The Role of Kappa and Lambda in Subclassification of B Cell Lymphoblastic Leukemia in Sudanese Patients Using Flow Cytometry


Background: B-cell Acute lymphoblastic leukemia (B-ALL) is a neoplasm of lymphoblasts which are of B-cell lineage typically composed of small to medium sized blast cells, moderately condensed to dispersed chromatin with scanty cytoplasm and inconspicuous nucleoli, involving the bone marrow and/or blood. Methods and materials: This is a prospective cross-sectional study in which 50 blood and/or bone marrow samples of newly diagnosed patients (B-ALL) were tested for immunophenotyping. All samples were prepared for surface and cytoplasmic markers including kappa and lambda human antibody for 10 minutes in dark place and then run by the Flow Cytometer. Results: 64% of the study populations were males and 36% were females. Cases were classified according to immunophenotype and the age into different subtypes and showed the following frequencies: Pro B-ALL (8%), early pre B-ALL (56%), common B-ALL (16%), Pre-B-ALL (14%) and Mature B-ALL (only 6%). Surface immunoglobulin was positive in 10% and negative in 90% of all patients, showing 100% positivity in mature B-ALL and totally negative in other subtypes. While cytoplasmic immunoglobulin was positive in 16% and negative in 84% of all patients and was positive in 100% of Pre-B-ALL and in 50% of mature B-ALL. Surface kappa was more expressed in mature B-ALL than lambda giving a ratio of 2:1, while cytoplasmic kappa:lambda was 6:1 in Pre-B-ALL. Conclusion: Kappa and lambda have important role in B-ALL classification which necessitates their presence in immunophenotyping of B-ALL.

Share and Cite:

Eladeem Abdalla, H. , Khalid Humeida, A. , Abbass, E. , A. Altayeb, O. and M. Marghani, G. (2016) The Role of Kappa and Lambda in Subclassification of B Cell Lymphoblastic Leukemia in Sudanese Patients Using Flow Cytometry. Open Journal of Blood Diseases, 6, 44-52. doi: 10.4236/ojbd.2016.63007.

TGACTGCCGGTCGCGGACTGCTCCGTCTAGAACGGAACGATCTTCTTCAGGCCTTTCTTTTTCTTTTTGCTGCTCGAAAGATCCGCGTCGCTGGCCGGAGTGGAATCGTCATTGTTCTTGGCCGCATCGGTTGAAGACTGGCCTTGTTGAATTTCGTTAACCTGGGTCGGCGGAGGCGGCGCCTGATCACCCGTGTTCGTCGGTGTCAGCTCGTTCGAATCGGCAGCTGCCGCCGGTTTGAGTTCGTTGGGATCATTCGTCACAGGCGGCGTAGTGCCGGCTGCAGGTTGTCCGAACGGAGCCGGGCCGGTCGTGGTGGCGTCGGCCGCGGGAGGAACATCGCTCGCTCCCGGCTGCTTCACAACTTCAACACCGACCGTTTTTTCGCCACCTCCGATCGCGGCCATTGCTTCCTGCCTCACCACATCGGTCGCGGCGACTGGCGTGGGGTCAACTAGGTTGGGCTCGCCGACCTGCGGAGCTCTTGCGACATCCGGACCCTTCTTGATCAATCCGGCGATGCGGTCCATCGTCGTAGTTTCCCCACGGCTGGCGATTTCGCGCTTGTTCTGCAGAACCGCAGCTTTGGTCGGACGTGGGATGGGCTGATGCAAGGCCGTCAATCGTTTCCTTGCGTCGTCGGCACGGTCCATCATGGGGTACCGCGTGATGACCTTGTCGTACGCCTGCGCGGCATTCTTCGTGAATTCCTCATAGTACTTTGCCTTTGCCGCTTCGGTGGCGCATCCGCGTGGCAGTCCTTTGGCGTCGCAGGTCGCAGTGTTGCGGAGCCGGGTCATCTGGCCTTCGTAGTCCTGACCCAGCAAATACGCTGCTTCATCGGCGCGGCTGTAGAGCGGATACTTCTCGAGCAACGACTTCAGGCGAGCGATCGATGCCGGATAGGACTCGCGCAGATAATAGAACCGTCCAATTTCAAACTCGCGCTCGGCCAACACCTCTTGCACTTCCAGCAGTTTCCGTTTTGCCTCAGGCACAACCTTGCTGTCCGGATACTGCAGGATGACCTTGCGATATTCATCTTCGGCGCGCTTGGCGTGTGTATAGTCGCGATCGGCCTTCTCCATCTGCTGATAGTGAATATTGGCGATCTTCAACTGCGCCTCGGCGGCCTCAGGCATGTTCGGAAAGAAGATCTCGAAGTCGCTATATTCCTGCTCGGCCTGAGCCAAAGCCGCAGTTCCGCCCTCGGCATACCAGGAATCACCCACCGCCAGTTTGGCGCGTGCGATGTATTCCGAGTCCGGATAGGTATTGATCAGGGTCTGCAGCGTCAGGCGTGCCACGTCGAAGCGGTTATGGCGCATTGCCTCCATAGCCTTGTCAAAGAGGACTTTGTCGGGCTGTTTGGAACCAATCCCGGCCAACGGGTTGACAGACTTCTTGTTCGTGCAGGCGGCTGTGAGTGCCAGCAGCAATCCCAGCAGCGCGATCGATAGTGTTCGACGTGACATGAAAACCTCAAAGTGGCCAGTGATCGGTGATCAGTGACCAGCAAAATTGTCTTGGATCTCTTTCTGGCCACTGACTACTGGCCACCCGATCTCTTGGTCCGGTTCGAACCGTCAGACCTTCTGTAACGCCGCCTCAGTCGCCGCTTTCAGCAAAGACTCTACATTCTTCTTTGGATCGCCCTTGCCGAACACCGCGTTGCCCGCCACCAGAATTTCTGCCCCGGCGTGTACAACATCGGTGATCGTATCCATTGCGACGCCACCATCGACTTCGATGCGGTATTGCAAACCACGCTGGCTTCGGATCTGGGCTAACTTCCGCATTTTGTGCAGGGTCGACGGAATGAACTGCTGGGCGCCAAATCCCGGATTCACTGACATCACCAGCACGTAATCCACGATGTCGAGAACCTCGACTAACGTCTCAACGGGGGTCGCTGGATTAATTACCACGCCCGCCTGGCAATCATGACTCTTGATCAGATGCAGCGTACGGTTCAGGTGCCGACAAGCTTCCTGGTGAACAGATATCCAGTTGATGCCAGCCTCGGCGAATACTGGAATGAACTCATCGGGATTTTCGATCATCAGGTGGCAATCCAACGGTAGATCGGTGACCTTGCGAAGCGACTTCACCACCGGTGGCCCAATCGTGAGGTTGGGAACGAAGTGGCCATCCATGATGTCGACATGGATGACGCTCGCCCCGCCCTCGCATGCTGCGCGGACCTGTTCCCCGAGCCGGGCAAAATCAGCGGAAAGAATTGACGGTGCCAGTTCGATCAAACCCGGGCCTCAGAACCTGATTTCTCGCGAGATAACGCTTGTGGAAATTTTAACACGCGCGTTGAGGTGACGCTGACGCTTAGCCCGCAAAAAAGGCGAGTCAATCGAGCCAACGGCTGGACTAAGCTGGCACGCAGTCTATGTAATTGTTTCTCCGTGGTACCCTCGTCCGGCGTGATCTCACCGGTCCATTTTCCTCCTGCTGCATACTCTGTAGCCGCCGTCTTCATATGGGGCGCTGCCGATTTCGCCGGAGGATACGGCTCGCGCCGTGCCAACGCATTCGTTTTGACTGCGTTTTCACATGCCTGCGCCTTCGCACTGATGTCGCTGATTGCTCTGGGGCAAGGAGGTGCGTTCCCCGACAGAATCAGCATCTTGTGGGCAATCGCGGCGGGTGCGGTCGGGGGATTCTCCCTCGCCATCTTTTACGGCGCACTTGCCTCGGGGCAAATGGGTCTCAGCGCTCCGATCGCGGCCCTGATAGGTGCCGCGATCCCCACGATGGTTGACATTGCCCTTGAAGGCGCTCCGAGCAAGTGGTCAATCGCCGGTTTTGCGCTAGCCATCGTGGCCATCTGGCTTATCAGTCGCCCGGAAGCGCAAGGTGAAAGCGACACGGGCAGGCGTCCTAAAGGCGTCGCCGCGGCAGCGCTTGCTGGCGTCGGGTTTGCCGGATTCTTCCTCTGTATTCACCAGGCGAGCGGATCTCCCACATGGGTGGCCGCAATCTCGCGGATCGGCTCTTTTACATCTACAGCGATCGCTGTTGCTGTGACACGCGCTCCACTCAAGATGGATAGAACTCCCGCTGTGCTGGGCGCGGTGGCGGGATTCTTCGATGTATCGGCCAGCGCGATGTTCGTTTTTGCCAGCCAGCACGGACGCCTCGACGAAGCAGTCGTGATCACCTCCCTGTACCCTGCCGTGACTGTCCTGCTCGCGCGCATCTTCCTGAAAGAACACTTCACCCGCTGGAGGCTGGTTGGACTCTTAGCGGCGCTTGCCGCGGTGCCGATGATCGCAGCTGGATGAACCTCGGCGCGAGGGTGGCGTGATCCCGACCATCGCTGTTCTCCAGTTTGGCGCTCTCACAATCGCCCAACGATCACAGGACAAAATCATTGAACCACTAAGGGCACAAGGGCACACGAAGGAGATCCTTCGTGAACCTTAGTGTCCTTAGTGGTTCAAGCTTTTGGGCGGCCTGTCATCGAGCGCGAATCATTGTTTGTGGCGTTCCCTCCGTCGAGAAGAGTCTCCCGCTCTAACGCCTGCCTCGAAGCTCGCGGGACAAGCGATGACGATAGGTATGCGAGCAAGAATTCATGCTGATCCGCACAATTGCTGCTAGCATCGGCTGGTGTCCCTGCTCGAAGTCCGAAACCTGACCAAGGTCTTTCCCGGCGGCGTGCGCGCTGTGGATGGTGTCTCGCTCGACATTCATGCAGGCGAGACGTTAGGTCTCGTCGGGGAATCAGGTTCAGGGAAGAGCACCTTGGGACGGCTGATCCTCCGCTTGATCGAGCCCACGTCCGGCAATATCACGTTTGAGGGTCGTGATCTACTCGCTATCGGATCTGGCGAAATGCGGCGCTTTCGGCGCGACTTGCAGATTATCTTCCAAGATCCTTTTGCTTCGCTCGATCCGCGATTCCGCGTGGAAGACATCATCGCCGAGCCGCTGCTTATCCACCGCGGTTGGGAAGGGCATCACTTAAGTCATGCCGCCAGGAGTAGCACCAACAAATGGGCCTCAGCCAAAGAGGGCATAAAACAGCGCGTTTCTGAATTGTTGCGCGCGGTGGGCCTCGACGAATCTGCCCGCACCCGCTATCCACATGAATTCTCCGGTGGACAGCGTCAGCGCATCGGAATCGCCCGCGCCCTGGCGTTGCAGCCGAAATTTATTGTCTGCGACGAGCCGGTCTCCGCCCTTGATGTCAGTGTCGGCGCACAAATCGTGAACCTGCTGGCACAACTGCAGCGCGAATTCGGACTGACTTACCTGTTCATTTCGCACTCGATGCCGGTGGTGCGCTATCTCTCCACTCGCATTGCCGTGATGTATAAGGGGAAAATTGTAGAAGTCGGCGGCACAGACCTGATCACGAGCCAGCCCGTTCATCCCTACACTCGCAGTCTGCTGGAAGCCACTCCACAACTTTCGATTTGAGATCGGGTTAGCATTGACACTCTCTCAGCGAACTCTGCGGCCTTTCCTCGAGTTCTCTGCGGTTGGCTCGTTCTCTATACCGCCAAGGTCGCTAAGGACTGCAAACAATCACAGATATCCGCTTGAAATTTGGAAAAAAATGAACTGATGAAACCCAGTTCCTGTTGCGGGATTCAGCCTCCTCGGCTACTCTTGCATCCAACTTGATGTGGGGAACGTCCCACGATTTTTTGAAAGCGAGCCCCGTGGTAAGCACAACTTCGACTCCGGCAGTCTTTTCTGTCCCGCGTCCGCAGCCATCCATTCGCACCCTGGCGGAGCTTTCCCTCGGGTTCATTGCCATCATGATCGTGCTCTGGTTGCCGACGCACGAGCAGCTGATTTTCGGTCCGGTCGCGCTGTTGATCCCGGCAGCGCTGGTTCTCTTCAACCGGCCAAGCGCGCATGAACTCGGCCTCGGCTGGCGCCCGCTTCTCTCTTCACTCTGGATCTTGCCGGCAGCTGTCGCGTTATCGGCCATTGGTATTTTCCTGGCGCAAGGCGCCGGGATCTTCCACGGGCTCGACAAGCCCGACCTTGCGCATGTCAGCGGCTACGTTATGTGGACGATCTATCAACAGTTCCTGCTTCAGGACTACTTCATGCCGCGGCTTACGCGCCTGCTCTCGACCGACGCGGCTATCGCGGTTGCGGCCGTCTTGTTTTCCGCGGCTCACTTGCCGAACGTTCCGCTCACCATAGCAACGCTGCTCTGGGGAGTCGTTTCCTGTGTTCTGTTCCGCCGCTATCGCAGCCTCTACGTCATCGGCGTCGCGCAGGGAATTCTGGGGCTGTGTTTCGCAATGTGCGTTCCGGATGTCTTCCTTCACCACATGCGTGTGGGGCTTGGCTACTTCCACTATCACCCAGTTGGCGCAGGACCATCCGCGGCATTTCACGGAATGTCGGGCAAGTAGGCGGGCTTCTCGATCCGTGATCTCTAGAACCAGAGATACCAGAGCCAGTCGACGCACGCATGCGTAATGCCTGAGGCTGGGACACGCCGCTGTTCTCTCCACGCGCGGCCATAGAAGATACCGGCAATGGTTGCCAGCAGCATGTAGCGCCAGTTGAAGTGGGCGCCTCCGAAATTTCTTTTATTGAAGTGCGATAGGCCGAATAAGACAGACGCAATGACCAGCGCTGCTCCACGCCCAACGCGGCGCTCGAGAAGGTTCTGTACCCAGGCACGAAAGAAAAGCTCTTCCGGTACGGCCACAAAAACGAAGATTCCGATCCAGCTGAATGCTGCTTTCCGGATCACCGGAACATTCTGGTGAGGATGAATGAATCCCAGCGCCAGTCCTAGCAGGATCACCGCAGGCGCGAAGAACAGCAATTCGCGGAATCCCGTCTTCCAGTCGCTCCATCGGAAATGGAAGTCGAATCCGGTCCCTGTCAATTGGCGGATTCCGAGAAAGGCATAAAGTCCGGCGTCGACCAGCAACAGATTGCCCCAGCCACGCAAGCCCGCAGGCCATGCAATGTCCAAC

1. Introduction

Acute lymphoblastic leukemia (ALL) is the most common form of leukemia in children; constituting 75% of acute leukemia under six years of age, and 80% - 85% of ALL cases in children are of precursor B-lineage, with good prognosis in children and cure rate of approximately 80% [1] [2] .

1.1. B-Cell Acute Lymphoblastic Leukemia (B-ALL)

B-cell Acute lymphoblastic leukemia (B-ALL) is a neoplasm of lymphoblast which are of B-cell lineage typically composed of small to medium sized blast cells, moderately condensed to dispersed chromatin with scanty cytoplasm and inconspicuous nucleoli, involving the bone marrow and/or blood.

Classification/Subtypes Are Classified According to French-American-British (FAB) and World Health Organization (WHO)

1) FAB classification for ALL:

Subtyping of the various TYPES of ALL is done according to the French-American-British (FAB) classification, which was used for all acute leukemia’s.

・ ALL-L1: small uniform cells, with inconspicuous nucleoli.

・ ALL-L2: heterogeneous population of blasts.

・ ALL-L3: large cells with cytoplasmic vacuoles and basophilic cytoplasm.

2) WHO 2008 classification for ALL:

The recent WHO (2008) International panel on ALL recommends that the FAB classification be abandoned, since it depends on morphology with no clinical or prognostic relevance. And the WHO advocates the use of the genetics and molecular genetics with immunophenotypic classification mentioned below.

・ 1. Acute lymphoblastic leukemia/lymphoma. Synonyms: Former FAB L1/L2.

・ i. Precursor B acute lymphoblastic leukemia/lymphoma.

・ ALL with recurrent cytogenetic abnormality:

・ t (12; 21) (p12, q22) TEL/AML-1.

・ t (1; 19) (q23; p13) PBX/E2A.

・ t (9; 22) (q34; q11) ABL/BCR.

・ T (V, 11) (V; q23) V/MLL.

・ B-ALL with hyperdiploidy.

・ B-ALL with hypodiploidy.

・ B-ALL not otherwise specified [1] .

・ Immunological classification of B-ALL.

・ Immune phenotype of B-ALL:

・ The phenotype of blasts has prognostic impact in B-ALL. Common B-ALL has the best prognosis.

・ B-ALL marker.

・ CD19/cCD79a/TdT/cCD22.

・ Divided into pro-B-ALL (early pre-B-ALL), /CD10−).

・ Common ALL (CD10+).

・ Pre B-ALL (CD10+/−/cytoplasmic IgM).

・ Mature B-ALL (CD10+/rarely, CD20+, CD22+, surface IgM+)

・ Other marker used to diagnosis of B-ALL (CD34, CD45) [1] - [6] .

1.2. Childhood Acute Lymphoblastic Leukemia

Childhood acute lymphoblastic leukemia comprises different biological subtypes of acute leukemia which is defined by cell morphology, immunophenotype, and genetic abnormalities, affecting the prognosis, and the treatment protocols.

Immunophenotypic Classification of Childhood All

1) Early pre-ALL

The leukemia cells always express CD19 and almost all cases have cytoplasmic CD22, CD79a. CD10 and TdT are expressed in 90% of cases and CD34 in more than 75% of cases. Surface CD22 expression is seen in most cases. And blasts lack expression of surface and cytoplasmic immunoglobulin, and light chains.